Big Shareholders Log Off

Hutchison and Cheung Kong sell 70% of their stake in the online travel servicewhose shares dip, though they're still up over a year ago

Two big shareholders in (PCLN) may have taken a cue from company spokesman William Shatner by asking Wall Street to "beam them up" after hanging on to the stock for several years. Shares of the online travel-reservations site tumbled nearly 9% on Sept. 6 after the company disclosed, following the close of trading on Sept. 5, that Hutchison Whampoa and Cheung Kong (Holdings) sold 8.9 million shares of the company's common stock—about 21%—via an offering underwritten by Goldman Sachs.

On Sept. 6, Standard & Poor's analyst Scott Kessler maintained his hold rating on the shares, and said that while the sale is "somewhat worrisome," he expects the deal to contribute to liquidity in the company's shares.

All told, Hutchison and Cheung Kong sold 70% of their Priceline stake, but still own 9% of the shares. Hutchison and Cheung Kong will continue to have the right to appoint representatives to's board. The company noted in a press release that Hutchison and Cheung Kong have been investors since 2001 and "have supported our business through some difficult times, including the aftermath of September 11."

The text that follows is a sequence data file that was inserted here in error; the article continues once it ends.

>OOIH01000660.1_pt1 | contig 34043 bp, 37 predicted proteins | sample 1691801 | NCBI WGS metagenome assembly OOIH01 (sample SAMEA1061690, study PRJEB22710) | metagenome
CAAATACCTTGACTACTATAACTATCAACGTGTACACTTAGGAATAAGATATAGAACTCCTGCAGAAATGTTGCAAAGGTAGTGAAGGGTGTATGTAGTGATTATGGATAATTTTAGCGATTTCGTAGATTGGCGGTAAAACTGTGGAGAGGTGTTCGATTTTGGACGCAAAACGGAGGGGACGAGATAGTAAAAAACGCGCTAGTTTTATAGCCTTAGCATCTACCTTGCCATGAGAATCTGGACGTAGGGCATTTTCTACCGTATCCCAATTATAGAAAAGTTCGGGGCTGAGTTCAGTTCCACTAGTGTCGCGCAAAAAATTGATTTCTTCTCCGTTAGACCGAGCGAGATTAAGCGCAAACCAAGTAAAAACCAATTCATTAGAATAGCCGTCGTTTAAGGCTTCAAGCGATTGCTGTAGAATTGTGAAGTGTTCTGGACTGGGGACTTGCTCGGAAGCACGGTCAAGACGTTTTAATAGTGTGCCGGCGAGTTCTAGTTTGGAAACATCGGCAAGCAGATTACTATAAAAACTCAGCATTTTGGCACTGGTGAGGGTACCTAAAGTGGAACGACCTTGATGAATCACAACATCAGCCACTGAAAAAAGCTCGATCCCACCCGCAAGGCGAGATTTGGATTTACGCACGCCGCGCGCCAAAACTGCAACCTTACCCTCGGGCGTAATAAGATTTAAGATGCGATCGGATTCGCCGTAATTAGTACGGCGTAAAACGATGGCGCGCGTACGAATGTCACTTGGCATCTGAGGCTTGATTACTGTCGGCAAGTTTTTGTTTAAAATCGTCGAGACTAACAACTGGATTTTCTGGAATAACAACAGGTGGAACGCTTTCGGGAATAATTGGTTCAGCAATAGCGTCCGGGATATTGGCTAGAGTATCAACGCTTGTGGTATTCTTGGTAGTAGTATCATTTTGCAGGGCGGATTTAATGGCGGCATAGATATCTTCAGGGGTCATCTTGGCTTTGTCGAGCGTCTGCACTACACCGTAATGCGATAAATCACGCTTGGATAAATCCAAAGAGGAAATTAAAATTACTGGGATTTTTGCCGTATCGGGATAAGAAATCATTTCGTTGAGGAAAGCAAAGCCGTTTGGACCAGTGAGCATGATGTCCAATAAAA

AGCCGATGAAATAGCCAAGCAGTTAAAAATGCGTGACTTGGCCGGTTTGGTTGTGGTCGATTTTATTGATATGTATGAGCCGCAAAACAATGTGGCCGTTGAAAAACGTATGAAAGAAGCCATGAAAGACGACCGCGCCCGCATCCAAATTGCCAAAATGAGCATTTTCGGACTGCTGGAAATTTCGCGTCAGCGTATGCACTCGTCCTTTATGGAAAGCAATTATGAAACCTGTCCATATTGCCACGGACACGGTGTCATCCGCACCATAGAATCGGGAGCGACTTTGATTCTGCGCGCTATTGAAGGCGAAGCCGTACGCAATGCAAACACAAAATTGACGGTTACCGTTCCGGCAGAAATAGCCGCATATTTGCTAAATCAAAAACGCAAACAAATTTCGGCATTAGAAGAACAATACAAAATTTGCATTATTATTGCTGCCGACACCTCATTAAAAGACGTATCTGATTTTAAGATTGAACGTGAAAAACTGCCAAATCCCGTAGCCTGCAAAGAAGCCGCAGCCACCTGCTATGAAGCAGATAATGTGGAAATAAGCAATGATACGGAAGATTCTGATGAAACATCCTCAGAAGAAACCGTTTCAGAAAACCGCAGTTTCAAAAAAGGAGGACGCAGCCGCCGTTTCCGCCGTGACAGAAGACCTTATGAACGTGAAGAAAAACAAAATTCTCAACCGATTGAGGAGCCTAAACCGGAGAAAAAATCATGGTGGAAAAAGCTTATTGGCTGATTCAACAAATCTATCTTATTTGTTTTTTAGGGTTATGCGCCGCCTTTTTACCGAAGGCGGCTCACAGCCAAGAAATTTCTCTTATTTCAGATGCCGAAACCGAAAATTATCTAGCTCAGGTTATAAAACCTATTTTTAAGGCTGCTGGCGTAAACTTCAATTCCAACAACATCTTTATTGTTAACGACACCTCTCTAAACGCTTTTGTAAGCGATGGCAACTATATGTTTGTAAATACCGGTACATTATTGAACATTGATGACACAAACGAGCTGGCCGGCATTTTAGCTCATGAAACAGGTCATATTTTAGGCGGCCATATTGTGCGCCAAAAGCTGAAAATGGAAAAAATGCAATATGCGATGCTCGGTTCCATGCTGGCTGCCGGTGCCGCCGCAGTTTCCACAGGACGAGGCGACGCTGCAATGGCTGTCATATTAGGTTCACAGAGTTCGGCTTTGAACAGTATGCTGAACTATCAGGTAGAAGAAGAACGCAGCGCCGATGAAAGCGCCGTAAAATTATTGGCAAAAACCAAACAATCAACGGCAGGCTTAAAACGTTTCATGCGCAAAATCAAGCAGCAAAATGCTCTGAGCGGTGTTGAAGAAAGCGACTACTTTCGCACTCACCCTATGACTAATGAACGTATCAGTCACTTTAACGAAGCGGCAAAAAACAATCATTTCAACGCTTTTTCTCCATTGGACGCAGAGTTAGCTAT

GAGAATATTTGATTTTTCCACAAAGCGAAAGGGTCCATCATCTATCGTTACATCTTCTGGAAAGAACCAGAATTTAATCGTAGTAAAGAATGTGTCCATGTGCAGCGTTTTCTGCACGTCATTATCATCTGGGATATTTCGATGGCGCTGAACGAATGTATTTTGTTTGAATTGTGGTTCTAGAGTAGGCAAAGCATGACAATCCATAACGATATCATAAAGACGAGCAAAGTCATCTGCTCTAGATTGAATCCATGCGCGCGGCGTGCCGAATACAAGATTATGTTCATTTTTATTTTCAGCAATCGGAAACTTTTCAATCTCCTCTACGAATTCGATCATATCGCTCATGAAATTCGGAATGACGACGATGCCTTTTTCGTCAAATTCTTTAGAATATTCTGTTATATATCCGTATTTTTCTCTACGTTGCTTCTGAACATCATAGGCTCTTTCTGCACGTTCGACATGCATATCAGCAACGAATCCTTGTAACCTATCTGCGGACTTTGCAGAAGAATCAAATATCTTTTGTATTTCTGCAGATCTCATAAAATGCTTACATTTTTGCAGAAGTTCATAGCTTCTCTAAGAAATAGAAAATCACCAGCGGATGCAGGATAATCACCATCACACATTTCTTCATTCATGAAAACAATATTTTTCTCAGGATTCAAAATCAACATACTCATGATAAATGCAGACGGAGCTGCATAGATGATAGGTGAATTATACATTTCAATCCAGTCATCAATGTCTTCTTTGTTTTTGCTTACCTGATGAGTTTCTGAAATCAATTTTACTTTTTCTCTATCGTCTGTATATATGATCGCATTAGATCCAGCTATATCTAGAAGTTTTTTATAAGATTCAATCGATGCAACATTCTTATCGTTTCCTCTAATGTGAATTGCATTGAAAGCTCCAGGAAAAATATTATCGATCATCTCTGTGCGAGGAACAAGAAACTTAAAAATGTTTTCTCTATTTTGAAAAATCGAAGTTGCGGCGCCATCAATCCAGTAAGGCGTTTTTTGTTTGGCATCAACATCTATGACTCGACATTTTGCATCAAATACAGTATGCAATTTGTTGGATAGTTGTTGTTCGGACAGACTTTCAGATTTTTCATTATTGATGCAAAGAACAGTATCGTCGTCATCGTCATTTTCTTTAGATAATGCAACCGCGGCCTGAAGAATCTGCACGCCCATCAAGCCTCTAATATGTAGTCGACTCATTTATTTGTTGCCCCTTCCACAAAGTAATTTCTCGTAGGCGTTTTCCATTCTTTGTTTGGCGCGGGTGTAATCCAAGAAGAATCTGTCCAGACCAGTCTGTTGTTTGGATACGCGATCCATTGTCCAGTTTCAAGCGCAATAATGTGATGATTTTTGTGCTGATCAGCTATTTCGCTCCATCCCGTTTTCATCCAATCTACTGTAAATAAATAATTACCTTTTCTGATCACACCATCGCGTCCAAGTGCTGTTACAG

The Sept. 6 sell-off comes after a hefty runup in the share price over the past year, and the stock is trading well above its 52-week low of $18.20 reached last fall. Credit the uptrend in the shares to a continuing recovery in the travel industry and an increased set of offerings from recent acquisitions.

Investors may have been worried that Hutchison and Cheung Kong saw limited upside in the shares, and chose to take most of their chips off the table. Indeed, the site still faces some headwinds. In an earlier report on the company, Kessler wrote that S&P "see[s] competition increasing in the online travel segment (from other online travel agencies and travel suppliers that have spent heavily on their own Internet offerings)" and notes an uptrend in Internet advertising costs.

Investors may want to keep those challenges in mind amid the high-profile stock sales.

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